When it comes to task order contracting, patience and strategy are needed

Years ago, federal agencies jumped on the indefinite delivery/indefinite quantity (IDIQ) contract bandwagon and never got off. The preference for agency-specific IDIQ contracts and government-wide acquisition contracts continues as agencies seek ways to centralize and reduce contract spending. This is especially true for IT, where more than half of spending flows through such contracting programs.

However, this is not just an IT story. The prevalence, size and complexity of task order contracts make them market-shaping now and in the future. Here are the factors involved in navigating this market:

Jockey for strategic positioning.

Don’t rely on incumbency.

Be ready for the long haul.

Perform well – then measure and share.

Engage with your agency program managers.

Find more details and read the rest of this article at: http://www.washingtonpost.com/business/capitalbusiness/deltek-when-it-comes-to-task-order-contracting-patience-and-strategy-are-needed/2014/09/19/e76d5668-3de1-11e4-9587-5dafd96295f0_story.html

The intricacies of government contract rules

Lexy Kessler, a partner at public accounting and consulting firm Aronson LLC, speaks to Risk & Compliance Journal about the impact of new regulations on government contractors and the uncertainties that arise when lawmakers can’t agree on a federal budget.

What is the Service Contract Act and how is it changing the landscape for companies trying to win government contracts?

Ms. Kessler: The Service Contract Act is a set of labor laws in place relative to certain categories of employees. We are seeing a lot of companies that don’t understand what the regulations are, what is required in having to classify employees. Under these regulations they have to pay them a certain dollar amount that is required for health and welfare benefits. We have had situations where companies come to us and say they didn’t know that and now they have to go back and quantify and capture the appropriate pay and, as importantly, communicate to their employees that they are paying these benefits and how. A lot of times what people, as far as more professional services firms, IT firms, don’t realize is that some of their help desk functions may be subject to the SCA and that they can be fined from the Department of Labor.

Keep reading this interview at: http://blogs.wsj.com/riskandcompliance/2014/08/19/the-intricacies-of-meeting-government-contract-compliance-rules/

A construction contractor’s guide to “Buy American” rules and regulations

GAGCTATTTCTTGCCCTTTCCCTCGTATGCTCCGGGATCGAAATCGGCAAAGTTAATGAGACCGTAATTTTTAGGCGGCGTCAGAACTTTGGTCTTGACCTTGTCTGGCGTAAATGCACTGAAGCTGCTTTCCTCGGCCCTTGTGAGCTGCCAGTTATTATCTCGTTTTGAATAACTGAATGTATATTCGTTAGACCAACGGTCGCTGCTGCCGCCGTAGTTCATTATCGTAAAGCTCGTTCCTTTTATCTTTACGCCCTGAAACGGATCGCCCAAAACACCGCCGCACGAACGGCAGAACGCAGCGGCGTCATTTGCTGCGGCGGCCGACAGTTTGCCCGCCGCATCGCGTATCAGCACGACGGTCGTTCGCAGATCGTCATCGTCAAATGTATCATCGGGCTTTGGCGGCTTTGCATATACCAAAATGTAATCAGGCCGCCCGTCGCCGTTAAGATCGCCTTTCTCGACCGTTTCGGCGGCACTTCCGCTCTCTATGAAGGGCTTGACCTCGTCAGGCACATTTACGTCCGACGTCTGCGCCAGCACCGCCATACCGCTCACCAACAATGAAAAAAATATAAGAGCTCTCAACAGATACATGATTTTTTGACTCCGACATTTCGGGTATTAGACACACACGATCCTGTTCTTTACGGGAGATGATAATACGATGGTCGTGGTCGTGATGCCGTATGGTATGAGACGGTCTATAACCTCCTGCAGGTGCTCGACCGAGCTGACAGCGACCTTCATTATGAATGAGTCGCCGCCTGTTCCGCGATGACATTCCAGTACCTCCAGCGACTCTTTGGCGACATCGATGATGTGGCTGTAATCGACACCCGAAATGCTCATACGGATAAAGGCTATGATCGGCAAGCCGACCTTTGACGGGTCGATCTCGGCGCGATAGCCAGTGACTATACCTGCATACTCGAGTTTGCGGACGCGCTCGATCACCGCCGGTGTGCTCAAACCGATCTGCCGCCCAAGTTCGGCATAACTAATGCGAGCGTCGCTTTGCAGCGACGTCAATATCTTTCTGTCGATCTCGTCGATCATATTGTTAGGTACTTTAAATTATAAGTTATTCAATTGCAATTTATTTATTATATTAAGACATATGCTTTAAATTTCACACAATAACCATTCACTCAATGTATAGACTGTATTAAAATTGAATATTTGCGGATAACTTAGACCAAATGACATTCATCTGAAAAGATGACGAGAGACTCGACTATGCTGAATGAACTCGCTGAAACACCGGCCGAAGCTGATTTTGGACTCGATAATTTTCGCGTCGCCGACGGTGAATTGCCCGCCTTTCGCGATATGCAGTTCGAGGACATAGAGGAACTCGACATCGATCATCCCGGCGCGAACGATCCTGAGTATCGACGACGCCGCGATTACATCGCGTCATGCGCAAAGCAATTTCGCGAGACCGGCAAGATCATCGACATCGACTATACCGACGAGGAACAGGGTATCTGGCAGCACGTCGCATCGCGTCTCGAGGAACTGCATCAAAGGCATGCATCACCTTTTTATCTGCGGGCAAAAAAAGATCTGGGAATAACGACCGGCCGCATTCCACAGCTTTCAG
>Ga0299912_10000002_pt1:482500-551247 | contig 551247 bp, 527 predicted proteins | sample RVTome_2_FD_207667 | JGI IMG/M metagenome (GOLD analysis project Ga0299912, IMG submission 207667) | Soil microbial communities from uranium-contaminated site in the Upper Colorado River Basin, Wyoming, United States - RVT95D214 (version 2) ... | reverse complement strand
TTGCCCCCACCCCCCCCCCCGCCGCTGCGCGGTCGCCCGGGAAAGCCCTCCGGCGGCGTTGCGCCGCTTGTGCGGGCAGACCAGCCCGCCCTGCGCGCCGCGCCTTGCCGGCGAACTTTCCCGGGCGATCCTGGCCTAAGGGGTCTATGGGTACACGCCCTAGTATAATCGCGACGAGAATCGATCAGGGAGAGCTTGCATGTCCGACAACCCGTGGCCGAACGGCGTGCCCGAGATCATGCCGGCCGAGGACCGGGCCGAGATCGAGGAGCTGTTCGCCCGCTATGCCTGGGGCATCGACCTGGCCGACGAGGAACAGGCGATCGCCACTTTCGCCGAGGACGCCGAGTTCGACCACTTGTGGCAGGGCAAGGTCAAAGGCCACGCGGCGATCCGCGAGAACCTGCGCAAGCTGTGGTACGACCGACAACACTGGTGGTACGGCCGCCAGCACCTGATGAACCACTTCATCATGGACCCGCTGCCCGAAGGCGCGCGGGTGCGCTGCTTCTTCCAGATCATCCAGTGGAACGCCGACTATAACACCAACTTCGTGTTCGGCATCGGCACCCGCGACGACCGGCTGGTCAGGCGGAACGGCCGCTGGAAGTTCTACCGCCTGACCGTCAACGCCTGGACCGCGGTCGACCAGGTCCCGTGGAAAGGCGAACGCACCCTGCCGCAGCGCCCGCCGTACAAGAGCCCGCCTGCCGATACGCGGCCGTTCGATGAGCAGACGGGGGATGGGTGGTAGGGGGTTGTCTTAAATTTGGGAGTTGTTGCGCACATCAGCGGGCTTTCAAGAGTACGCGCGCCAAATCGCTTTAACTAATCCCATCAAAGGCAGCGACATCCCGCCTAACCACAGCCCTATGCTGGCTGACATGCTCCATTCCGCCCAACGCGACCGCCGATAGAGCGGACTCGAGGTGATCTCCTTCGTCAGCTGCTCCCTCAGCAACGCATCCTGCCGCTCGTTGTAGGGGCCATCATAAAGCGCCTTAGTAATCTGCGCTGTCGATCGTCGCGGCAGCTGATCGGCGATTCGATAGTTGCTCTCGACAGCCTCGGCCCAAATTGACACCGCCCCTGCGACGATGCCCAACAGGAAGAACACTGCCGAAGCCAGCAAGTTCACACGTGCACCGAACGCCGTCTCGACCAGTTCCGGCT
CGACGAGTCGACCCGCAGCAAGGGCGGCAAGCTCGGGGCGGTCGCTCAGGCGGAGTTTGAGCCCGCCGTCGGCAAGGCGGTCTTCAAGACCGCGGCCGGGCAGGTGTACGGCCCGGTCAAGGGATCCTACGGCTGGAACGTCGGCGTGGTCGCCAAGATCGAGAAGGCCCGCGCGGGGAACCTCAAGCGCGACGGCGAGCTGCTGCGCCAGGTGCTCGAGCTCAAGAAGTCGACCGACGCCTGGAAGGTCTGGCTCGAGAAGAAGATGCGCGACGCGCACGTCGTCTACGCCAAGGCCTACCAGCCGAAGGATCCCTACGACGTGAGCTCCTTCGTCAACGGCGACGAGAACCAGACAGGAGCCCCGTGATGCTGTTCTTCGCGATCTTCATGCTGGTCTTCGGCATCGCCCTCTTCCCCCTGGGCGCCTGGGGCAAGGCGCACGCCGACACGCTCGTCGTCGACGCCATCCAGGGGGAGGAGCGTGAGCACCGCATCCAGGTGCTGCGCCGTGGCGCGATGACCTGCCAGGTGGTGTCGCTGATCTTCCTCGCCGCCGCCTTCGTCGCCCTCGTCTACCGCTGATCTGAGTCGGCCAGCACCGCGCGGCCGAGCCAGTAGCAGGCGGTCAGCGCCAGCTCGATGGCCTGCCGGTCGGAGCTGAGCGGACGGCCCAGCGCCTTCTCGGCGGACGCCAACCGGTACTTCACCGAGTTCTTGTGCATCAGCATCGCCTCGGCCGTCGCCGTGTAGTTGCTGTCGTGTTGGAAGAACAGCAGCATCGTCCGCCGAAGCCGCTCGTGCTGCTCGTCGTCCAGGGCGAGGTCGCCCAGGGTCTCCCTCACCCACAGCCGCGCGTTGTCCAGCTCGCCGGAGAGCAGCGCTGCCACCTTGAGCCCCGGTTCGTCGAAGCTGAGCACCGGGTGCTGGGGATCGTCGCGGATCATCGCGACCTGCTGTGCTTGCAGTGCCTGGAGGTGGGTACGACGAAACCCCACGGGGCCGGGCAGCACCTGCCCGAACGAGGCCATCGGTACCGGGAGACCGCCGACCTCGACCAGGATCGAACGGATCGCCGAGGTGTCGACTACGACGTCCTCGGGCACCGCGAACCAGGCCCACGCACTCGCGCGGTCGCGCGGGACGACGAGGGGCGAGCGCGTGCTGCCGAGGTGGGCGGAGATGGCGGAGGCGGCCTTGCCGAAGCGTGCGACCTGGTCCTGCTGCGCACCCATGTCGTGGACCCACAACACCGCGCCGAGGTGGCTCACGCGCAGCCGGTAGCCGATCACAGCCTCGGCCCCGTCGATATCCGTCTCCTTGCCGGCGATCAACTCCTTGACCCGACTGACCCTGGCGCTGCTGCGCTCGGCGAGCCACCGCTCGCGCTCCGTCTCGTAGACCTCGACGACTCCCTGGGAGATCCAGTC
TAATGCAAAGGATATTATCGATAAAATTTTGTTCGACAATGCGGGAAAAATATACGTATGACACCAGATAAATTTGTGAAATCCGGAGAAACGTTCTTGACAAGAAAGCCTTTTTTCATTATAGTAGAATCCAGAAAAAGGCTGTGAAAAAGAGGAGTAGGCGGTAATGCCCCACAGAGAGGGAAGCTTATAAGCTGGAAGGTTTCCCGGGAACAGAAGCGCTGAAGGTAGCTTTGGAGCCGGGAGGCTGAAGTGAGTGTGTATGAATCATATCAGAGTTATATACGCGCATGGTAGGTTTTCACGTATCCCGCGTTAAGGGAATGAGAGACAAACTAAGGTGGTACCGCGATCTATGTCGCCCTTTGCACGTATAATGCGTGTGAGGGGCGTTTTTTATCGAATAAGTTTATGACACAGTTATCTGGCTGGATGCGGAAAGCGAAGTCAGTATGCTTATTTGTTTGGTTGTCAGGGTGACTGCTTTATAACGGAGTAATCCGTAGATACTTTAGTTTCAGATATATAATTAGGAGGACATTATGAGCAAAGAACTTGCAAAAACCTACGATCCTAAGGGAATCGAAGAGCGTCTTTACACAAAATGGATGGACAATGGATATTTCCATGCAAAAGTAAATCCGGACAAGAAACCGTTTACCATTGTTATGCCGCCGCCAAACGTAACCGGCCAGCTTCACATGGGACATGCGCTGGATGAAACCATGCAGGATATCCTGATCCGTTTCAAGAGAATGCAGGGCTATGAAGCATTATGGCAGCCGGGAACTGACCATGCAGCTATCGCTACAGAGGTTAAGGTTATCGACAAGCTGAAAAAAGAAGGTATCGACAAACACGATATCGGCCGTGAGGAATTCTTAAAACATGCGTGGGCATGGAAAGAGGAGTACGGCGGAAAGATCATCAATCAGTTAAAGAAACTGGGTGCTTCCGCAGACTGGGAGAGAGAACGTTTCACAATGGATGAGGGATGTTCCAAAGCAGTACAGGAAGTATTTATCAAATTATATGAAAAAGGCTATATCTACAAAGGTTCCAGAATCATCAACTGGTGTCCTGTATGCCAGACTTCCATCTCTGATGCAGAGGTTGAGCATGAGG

The federal government has a long-standing preference for using domestic products in federal manufacturing, supply, and construction procurements. Newer rules are applying this old-age preference to additional sectors of construction that the federal government has a hand

The general rule for federal procurements is that all physical products provided or sold to  the government must be made in the United States, unless an exception to this rule applies.  These domestic preferences are governed by a complex framework of statutes and regulations, prohibitions and waivers, and rules and exceptions that are oftentimes difficult for contractors to understand and follow. It is crucial that all construction contractors, especially federal contractors, understand these domestic preferences in order to avoid the significant penalties that may be imposed for any failure to comply.

The federal government’s domestic preferences are generally governed by one of four statutory schemes: (1) the Buy American Act of 1933 (“BAA”), as modified by the Trade Agreements Act (“TAA”); (2) the Buy America provision of the Surface Transportation Assistance Act of 1982 (“Buy America”); (3) the American Iron and Steel Requirements (“AIS Requirements”), as part of the Consolidated Appropriations Act, 2014 (“Appropriations Act”) and the Water Resources Reform and Development Act of 2014 (“WRRDA”); and (4) the American Recovery and Reinvestment Act (“Recovery Act”).

Keep reading this article at: http://www.agc.org/galleries/default-file/The%20Construction%20Contractor-‘s%20Guide%20To%20Buy%20American%20Rules%20and%20Regulations.pdf

Government contracting, the False Claims Act, and the art of voluntary disclosures

With the end of the high levels of government contract spending during the Great Recession and the advent of sequestration and budget cuts, government contractors are competing for fewer and fewer opportunities. As this is occurring, government contracting officers, inspector generals, third-party contract administrators and law enforcement are significantly increasing their collective investigations of fraud, waste, and abuse and related False Claims Act and other statutory violations. Government contractors must prepare for these issues well in advance and ensure a well-developed plan is in place to investigate, evaluate, possibly report and respond to an investigation related to government contracting activities.